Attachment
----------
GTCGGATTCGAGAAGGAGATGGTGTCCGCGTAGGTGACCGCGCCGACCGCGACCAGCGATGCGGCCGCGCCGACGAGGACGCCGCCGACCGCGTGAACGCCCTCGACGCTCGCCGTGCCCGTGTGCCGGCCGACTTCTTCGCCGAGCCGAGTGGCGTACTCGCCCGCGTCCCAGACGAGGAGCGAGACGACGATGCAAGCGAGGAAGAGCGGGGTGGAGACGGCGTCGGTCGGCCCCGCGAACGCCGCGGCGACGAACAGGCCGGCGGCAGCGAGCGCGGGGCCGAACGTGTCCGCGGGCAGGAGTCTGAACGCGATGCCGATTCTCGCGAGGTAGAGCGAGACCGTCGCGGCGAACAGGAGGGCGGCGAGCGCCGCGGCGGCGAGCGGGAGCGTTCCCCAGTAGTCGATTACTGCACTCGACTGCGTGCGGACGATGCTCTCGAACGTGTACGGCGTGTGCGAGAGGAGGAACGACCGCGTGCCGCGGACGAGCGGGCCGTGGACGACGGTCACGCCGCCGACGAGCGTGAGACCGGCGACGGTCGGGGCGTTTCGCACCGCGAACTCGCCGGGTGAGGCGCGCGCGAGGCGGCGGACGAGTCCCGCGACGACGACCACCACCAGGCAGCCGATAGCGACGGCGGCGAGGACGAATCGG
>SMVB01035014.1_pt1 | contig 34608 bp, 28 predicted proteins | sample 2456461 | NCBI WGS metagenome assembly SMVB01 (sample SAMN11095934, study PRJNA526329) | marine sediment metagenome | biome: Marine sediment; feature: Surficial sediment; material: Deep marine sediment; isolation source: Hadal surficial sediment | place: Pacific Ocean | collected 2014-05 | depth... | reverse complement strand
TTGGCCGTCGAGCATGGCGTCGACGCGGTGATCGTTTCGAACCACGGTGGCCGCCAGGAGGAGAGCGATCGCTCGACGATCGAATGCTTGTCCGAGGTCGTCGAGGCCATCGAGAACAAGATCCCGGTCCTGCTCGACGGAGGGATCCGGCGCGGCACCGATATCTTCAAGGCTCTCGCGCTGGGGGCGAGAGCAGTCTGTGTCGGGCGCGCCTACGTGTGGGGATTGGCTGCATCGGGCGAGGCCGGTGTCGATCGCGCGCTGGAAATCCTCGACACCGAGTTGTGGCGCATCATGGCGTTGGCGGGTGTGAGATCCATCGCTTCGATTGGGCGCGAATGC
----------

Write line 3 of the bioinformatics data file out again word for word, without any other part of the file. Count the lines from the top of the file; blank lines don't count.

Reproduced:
TTGGCCGTCGAGCATGGCGTCGACGCGGTGATCGTTTCGAACCACGGTGGCCGCCAGGAGGAGAGCGATCGCTCGACGATCGAATGCTTGTCCGAGGTCGTCGAGGCCATCGAGAACAAGATCCCGGTCCTGCTCGACGGAGGGATCCGGCGCGGCACCGATATCTTCAAGGCTCTCGCGCTGGGGGCGAGAGCAGTCTGTGTCGGGCGCGCCTACGTGTGGGGATTGGCTGCATCGGGCGAGGCCGGTGTCGATCGCGCGCTGGAAATCCTCGACACCGAGTTGTGGCGCATCATGGCGTTGGCGGGTGTGAGATCCATCGCTTCGATTGGGCGCGAATGC